Ex-teammates slam ring-selling claims
Former teammates of Ray Small on Thursday slammed the ex-Ohio State receiver for claiming he and other players sold memorabilia, including Big Ten championship rings, while playing football.
Small, who played for the Buckeyes from 2006 through 2009, said some players "didn't even think about NCAA rules," with some even receiving discounts from car dealerships, The Columbus-Dispatch reported.
He told The Lantern, the Ohio State student-run newspaper, that it was not a big deal to sell personal items given to the team.
"We had four Big Ten rings. There was enough to go around," he said.
The NCAA has already accused Ohio State coach Jim Tressel of dishonesty for failing to disclose violations by some of his players.
Six players are suspended, but Small said more were involved.
"They have a lot (of dirt) on everybody," he said, "because everybody was doing it."
Small's former teammates reacted furiously, accusing him of cowardice and disloyalty.
"He isn't part of the sacred brotherhood anymore," center Mike Brewster said. "Never on time, never accountable, never sacrificed for the team. Can you trust his word?"
Brewster also tweeted, "Show me a coward and I will show you Ray Small."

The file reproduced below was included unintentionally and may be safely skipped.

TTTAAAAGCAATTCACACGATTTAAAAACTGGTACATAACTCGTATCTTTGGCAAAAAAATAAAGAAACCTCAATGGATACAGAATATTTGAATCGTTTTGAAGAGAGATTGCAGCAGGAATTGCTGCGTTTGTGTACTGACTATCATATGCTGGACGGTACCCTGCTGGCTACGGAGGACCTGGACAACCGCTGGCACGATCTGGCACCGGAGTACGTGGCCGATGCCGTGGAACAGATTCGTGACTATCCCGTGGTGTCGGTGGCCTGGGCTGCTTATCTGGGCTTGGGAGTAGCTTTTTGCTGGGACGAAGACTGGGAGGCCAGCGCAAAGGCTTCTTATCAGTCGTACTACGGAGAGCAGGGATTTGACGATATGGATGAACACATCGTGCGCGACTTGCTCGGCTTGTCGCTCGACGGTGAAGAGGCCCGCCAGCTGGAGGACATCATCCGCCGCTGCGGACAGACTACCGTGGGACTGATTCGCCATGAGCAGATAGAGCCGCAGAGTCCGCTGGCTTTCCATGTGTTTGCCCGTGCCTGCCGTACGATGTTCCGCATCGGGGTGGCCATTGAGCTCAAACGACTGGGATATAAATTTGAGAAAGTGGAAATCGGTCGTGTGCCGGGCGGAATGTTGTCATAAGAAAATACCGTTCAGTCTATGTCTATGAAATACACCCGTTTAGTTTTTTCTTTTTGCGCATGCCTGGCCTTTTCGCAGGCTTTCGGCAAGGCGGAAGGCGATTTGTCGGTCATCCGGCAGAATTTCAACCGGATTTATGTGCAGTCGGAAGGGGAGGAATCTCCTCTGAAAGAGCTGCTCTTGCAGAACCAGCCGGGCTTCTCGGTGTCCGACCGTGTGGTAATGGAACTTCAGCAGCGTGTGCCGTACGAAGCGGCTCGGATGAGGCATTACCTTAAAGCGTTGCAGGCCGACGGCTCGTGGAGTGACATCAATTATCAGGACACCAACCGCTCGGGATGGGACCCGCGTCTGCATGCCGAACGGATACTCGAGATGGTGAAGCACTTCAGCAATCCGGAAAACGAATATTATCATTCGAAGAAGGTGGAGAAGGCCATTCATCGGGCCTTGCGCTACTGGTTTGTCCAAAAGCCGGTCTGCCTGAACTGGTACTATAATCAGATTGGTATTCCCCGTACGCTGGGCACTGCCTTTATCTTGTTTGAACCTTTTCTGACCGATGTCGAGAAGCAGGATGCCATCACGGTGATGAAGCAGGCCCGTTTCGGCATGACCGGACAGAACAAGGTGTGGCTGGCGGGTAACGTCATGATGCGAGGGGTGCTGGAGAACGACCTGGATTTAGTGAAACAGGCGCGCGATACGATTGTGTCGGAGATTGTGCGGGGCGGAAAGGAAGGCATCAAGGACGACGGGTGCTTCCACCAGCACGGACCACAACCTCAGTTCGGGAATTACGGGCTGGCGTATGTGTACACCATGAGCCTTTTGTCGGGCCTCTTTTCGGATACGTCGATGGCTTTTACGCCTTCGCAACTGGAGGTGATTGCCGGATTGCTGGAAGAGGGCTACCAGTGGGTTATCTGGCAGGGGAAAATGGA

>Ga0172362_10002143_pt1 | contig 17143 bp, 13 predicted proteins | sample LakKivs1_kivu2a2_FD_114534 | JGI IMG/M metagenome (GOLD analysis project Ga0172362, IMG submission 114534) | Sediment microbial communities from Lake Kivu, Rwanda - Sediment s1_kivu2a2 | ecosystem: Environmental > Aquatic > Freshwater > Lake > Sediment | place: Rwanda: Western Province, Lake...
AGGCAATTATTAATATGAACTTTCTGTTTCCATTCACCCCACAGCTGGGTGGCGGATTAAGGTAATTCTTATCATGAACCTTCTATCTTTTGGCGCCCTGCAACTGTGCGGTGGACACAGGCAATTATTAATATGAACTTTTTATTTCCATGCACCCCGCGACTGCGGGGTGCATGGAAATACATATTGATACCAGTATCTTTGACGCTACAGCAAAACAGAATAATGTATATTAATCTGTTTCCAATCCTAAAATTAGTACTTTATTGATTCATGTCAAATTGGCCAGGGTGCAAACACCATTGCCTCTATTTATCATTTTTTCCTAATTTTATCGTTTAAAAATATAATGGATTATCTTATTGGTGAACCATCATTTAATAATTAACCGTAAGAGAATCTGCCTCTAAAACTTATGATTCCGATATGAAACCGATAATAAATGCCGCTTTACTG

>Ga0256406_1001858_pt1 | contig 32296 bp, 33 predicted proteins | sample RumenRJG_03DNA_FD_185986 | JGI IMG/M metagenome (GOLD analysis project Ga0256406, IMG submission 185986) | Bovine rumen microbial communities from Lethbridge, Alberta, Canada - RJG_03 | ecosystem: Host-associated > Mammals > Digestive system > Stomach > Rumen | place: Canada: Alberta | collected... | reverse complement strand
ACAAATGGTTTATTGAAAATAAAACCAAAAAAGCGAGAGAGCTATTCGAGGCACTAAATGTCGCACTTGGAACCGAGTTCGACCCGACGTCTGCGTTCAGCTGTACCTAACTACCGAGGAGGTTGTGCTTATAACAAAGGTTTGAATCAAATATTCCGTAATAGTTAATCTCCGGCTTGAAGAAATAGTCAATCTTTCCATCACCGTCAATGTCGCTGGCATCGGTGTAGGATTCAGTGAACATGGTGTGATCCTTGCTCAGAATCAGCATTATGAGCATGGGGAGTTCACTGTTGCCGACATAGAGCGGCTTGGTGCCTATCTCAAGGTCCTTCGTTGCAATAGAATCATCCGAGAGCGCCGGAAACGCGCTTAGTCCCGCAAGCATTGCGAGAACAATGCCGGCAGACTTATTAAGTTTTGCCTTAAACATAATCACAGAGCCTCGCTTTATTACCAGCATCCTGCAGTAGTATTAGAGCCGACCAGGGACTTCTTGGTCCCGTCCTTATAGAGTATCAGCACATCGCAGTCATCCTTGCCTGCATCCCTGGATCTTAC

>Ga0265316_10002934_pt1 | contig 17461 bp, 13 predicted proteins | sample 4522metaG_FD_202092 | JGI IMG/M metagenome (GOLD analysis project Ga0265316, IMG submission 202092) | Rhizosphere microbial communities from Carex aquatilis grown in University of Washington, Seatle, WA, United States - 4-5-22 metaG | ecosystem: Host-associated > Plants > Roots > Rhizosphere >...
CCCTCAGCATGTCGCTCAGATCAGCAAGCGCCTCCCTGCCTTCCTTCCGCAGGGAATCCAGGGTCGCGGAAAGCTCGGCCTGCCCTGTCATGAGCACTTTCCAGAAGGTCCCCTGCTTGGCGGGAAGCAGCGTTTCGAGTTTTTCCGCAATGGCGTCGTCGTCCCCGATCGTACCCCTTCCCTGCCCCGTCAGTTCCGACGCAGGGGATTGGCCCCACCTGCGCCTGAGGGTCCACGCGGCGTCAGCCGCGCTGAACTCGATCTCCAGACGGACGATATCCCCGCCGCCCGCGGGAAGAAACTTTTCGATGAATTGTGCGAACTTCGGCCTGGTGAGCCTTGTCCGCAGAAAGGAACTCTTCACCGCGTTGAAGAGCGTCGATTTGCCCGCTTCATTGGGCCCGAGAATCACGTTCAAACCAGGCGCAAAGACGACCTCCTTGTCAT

Former receiver Brian Hartline tweeted, "Stop crying and lieing . . . Just bc u didn't play as much as u wanted doesn't mean u can talk now."
Former cornerback Chimdi Chekwa said the accusations hurt.
"Yeah, it's difficult, especially when you're part of something and you know what's going on," Chekwa said. "You know what type of people there are in the locker room and what type of coach you have. To have someone else see something totally different, that hurts the most."
OSU athletic department spokesman Dan Wallenberg released a statement saying, "At this point, the university does not have enough information regarding the reported matters concerning a former student-athlete who has been gone from the football program for two years."
Small was suspended for the 2010 Rose Bowl in what would have been his final game.